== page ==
For most entrepreneurs, being a solopreneur is the reality. You’re a one-person team, managing everything from HR to sales. Just because you run the business alone, however, doesn’t mean your business isn’t at risk for data breaches or complaints of negligence.
As a business owner, you expose yourself to a wide variety of risks, from environmental to digital. For example, in 2017, half of all small businesses experienced a data breach, and 55 percent experienced a cyberattack, according to Insurance Information Institute (III).
Fortunately, you have access to a wide range of business insurance types, including cyber insurance, to protect yourself and your business against these unforeseen dangers and risks.
As you look at insurance for your business, consider the following factors, including cost, total coverage options, needs specific to your business, and legal requirements.
Start with Your Homeowner’s Insurance
Homeowners insurance is the first place to start if you’re running your business from your home. Some companies will allow you to add riders to your current policy to cover business-related risks, property, and equipment.
“For as little as $25 you can raise the policy limits from $2,500 to $5,000. Some insurance companies will allow you to increase your coverage up to $10,000 in increments of $2,500,” according to III.
Experts at III also explain that you can also buy a “homeowners liability endorsement,” which covers you in the event that a business visitor or customer gets hurt while in your home, i.e. tripping down the front steps. To bolster your coverage even further, get an In-Home Business Policy, which may reimburse for income loss and even pay for the extra expense of operating out of a temporary office if need be.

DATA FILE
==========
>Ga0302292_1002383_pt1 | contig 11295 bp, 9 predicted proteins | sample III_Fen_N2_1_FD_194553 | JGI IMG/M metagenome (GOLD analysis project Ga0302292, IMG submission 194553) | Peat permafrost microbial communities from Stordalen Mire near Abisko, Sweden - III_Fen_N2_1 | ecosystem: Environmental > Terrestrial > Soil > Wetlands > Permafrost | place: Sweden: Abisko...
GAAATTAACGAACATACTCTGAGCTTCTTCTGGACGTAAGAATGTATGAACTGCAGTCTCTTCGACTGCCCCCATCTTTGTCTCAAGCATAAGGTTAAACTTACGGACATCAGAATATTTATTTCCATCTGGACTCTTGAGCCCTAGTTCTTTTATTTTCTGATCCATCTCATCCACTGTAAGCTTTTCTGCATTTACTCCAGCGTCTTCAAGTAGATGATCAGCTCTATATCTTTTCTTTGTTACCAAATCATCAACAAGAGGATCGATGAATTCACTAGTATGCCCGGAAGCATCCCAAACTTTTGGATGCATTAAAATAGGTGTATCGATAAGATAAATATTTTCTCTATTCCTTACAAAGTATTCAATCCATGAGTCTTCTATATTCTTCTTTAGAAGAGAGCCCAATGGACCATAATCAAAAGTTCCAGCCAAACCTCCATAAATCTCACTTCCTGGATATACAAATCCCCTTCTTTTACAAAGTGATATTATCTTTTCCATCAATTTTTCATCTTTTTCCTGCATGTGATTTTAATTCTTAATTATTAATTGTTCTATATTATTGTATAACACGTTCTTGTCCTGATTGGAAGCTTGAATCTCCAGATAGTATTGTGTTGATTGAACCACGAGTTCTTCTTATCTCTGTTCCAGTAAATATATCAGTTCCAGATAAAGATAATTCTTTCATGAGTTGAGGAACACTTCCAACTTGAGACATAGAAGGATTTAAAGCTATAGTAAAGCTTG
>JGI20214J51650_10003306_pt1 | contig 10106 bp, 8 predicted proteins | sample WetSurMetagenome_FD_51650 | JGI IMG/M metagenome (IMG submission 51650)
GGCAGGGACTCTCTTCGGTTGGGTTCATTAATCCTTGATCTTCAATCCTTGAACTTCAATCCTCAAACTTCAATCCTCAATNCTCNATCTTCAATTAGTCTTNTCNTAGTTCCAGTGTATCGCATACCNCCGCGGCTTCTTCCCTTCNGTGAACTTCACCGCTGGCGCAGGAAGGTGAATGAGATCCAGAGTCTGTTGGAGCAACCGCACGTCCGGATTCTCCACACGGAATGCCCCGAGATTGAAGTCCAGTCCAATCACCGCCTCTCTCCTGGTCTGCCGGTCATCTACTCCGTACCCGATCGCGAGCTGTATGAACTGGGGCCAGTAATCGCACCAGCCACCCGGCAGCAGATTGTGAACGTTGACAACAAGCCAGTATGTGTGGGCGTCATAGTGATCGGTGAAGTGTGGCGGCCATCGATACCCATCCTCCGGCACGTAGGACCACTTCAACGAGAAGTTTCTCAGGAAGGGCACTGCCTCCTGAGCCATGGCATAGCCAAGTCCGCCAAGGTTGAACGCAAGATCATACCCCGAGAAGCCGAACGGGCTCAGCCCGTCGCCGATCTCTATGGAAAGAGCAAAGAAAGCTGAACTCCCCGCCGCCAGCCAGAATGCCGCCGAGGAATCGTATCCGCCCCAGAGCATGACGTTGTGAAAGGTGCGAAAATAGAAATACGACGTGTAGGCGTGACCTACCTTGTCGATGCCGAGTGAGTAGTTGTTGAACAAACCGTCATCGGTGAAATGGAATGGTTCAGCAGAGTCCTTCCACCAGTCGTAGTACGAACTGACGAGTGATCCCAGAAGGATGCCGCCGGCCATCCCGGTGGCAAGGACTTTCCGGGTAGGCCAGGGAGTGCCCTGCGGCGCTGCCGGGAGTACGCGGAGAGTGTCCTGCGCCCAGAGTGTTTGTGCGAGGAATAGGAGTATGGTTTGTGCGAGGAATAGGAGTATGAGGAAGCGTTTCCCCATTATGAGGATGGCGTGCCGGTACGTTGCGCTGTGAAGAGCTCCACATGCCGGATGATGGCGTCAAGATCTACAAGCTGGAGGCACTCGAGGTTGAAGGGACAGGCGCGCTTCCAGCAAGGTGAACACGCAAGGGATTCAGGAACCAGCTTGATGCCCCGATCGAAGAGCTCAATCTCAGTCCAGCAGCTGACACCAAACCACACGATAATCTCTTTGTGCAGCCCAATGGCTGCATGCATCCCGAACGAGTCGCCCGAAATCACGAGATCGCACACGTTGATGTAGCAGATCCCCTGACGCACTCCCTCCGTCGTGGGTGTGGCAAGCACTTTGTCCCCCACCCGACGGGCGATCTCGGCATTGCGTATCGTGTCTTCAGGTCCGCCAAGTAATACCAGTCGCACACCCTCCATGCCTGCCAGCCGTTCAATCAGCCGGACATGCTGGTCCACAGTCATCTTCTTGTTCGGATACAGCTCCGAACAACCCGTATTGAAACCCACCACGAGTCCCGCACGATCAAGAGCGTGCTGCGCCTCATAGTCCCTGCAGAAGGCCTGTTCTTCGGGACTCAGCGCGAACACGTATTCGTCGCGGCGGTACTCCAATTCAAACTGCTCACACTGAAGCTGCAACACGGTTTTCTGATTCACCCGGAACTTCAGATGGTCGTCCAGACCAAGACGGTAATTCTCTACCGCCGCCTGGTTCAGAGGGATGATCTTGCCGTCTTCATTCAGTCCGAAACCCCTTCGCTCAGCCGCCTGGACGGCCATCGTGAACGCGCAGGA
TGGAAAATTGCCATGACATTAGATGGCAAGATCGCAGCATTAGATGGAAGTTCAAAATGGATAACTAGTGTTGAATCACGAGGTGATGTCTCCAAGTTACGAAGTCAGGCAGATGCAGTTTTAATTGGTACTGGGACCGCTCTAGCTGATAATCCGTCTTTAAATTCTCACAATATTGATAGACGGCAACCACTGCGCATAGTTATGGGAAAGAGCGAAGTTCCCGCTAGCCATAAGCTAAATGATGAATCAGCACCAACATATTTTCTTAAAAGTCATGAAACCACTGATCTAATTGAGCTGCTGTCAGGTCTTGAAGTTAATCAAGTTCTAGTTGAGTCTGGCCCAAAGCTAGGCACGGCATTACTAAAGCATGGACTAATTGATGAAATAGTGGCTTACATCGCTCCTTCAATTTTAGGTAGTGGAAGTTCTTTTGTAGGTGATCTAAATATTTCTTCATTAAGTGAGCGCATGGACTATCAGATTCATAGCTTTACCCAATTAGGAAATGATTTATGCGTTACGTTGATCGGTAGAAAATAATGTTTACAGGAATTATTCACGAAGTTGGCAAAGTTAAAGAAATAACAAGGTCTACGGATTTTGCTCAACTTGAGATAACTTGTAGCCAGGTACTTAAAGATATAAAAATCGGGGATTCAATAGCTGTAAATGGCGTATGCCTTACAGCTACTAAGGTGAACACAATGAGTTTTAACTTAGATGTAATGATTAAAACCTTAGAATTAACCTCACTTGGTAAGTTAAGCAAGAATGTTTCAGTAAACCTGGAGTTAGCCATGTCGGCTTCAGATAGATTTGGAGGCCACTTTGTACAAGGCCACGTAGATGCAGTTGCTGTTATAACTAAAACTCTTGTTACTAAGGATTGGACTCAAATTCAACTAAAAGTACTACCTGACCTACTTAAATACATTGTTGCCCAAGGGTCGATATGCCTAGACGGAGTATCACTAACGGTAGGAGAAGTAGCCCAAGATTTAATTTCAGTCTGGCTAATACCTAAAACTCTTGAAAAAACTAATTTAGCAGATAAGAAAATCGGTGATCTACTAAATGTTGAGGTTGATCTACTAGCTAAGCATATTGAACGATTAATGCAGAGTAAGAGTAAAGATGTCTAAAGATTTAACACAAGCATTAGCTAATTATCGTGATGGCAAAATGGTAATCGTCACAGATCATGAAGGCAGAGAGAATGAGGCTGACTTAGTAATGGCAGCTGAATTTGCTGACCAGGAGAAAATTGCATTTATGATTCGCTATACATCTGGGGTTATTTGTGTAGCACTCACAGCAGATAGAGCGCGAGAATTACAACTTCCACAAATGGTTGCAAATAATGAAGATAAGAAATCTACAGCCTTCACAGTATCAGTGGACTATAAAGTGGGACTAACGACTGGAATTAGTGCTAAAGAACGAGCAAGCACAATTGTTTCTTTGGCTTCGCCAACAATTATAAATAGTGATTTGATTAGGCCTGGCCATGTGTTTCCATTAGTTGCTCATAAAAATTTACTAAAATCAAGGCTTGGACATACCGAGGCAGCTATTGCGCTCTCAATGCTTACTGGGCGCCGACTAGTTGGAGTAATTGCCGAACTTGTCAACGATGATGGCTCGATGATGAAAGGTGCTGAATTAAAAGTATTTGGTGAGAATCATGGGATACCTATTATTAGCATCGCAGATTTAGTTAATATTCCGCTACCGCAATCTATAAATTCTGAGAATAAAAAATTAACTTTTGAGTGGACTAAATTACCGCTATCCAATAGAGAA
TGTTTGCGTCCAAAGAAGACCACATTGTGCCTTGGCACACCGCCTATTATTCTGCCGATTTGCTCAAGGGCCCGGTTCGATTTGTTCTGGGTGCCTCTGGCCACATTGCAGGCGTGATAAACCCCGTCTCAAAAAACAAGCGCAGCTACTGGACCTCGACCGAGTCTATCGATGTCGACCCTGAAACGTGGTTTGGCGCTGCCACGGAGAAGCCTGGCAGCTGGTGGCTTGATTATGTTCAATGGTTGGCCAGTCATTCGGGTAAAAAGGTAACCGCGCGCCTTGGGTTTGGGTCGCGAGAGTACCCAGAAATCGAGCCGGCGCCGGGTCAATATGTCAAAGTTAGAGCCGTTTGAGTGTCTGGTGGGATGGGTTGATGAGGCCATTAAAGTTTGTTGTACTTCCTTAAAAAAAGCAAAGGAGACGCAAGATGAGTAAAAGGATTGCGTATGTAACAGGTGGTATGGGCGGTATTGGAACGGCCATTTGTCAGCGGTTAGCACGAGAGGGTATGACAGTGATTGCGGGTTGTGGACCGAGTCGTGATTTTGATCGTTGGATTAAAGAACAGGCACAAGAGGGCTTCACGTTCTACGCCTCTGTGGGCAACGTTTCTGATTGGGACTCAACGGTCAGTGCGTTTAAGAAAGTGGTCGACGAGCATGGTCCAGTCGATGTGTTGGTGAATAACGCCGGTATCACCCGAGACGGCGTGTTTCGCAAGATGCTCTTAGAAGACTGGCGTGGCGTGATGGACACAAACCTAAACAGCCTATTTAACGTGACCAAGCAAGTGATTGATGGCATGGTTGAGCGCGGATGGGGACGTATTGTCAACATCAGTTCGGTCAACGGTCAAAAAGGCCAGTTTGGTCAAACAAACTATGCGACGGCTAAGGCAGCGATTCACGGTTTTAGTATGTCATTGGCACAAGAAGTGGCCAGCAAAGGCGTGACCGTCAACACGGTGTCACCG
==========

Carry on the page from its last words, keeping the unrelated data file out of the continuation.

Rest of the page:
Buy an Errors & Omissions (E&O) Policy
Everyone makes mistakes. As a solopreneur, one big mistake can mean the end of your business. Don’t take any chances, and instead, get the necessary E&O insurance. Art Neill, legal contributor for Forbes, calls this “a safety net for your business.”
E&O, also referred to as Professional Liability Insurance, protects you from malpractice and negligence, for example, if a customer feels your product or service didn’t meet their expectations. Note that this is different than general liability insurance.
Neill explains, “A general liability policy covers claims made for damage to a person or to physical property. A typical E&O policy, however, protects claims made for damages (the legal term for money) for things such as intellectual property infringement, data breaches, reputation, and other forms of intangible property.”
Don’t Forget About Cyber Protection
Did you know there’s an average of 130 online security breaches each year? That according to Accenture’s 2017 Cost of Cyber Crime Study. With so much of business done online, it's critical that your assets are protected—which takes more than just good encryption or challenging passwords.
"Cyber/Network Liability is insurance that protects the 83 million online companies exposed to security breaches. If a network goes down or private information is leaked and money is stolen from private accounts, Cyber/Network liability insurance will protect your assets," according to Business Insurance USA’s Tech Startup Insurance FAQ.
This insurance is easily confused with Tech E&O insurance, which is actually intended to protect businesses that provide technology products and services, like computer software. This may be applicable to your business as well; if so, consider both policies. If not, be sure to ask for Cyber Liability Insurance specifically.
Get Insurance, Protect Your Business
Don’t let your small business fall apart at the first sign of trouble. Get the right business insurance to protect all aspects of your business first and foremost. Start with your homeowner’s insurance, which may be all you need at the start. Don’t forget about the value of well-rounded coverage, including E&O and cyber liability, for greater peace of mind as your business evolves and expands.
Copyright © 2023 SCORE Association, SCORE.org
Funded, in part, through a Cooperative Agreement with the U.S. Small Business Administration. All opinions, and/or recommendations expressed herein are those of the author(s) and do not necessarily reflect the views of the SBA.